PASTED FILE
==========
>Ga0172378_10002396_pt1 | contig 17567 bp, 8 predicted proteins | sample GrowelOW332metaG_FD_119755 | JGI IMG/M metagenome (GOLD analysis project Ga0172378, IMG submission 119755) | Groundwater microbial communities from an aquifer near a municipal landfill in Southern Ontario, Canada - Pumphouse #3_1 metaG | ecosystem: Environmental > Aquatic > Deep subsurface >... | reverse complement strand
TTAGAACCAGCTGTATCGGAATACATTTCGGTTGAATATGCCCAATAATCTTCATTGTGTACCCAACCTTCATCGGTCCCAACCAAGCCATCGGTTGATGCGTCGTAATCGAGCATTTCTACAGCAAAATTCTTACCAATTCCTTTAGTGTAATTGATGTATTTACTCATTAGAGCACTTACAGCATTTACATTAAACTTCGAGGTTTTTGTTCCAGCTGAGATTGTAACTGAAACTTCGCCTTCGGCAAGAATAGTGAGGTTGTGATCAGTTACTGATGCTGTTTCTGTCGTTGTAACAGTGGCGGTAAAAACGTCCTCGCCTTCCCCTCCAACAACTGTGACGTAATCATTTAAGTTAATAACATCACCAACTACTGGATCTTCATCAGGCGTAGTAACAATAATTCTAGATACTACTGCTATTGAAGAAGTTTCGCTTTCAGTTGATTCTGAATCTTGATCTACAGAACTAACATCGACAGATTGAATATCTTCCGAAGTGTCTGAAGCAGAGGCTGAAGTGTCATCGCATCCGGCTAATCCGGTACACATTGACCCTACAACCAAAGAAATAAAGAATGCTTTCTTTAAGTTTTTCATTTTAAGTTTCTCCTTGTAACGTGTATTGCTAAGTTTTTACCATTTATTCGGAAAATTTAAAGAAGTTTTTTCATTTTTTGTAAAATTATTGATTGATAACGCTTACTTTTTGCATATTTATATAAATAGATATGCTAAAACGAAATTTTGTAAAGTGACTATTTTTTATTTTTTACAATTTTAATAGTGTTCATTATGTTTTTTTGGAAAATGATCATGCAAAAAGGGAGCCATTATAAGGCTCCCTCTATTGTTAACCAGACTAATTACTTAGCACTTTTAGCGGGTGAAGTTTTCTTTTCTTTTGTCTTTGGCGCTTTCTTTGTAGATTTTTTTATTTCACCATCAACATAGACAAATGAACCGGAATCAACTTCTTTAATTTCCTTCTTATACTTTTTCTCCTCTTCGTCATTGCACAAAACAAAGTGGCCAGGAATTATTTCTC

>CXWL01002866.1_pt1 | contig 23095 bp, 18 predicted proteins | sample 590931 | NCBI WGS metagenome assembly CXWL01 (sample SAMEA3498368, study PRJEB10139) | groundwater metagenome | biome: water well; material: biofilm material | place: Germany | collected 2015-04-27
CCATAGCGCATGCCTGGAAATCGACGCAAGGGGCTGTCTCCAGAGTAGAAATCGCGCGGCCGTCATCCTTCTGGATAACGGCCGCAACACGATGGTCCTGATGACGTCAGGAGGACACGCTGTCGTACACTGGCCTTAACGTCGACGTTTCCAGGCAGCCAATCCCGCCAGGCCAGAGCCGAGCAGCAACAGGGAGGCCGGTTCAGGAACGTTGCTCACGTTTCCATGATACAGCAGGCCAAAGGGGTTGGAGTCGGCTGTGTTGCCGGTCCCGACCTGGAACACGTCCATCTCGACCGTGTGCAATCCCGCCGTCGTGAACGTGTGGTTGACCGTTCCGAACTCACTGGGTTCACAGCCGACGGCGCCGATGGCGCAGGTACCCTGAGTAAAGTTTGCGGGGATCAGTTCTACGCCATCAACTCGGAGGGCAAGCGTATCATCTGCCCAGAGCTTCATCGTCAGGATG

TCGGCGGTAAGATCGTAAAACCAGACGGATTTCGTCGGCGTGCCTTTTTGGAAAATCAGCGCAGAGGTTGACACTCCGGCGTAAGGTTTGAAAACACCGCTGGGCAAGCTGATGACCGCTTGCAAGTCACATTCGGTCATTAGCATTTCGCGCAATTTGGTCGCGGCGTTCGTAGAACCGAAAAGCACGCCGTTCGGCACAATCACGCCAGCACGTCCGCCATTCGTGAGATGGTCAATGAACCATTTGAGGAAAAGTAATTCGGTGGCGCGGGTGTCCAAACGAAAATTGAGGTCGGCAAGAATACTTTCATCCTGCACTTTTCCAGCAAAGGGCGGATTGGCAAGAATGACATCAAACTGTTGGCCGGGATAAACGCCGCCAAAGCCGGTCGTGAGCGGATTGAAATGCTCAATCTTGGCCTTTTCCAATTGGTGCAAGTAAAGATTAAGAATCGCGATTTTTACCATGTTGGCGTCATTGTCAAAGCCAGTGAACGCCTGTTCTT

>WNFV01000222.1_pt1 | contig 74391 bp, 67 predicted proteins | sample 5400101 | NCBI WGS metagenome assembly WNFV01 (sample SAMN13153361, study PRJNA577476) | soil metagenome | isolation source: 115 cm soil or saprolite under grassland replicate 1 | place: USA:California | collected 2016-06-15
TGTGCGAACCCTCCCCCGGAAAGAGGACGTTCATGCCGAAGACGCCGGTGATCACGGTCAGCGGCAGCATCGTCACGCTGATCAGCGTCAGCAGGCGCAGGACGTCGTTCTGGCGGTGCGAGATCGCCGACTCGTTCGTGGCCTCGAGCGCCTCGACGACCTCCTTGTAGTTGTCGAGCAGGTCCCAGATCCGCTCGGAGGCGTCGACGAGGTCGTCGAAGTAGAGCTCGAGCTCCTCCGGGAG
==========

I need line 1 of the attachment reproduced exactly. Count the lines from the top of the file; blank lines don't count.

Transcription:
>Ga0172378_10002396_pt1 | contig 17567 bp, 8 predicted proteins | sample GrowelOW332metaG_FD_119755 | JGI IMG/M metagenome (GOLD analysis project Ga0172378, IMG submission 119755) | Groundwater microbial communities from an aquifer near a municipal landfill in Southern Ontario, Canada - Pumphouse #3_1 metaG | ecosystem: Environmental > Aquatic > Deep subsurface >... | reverse complement strand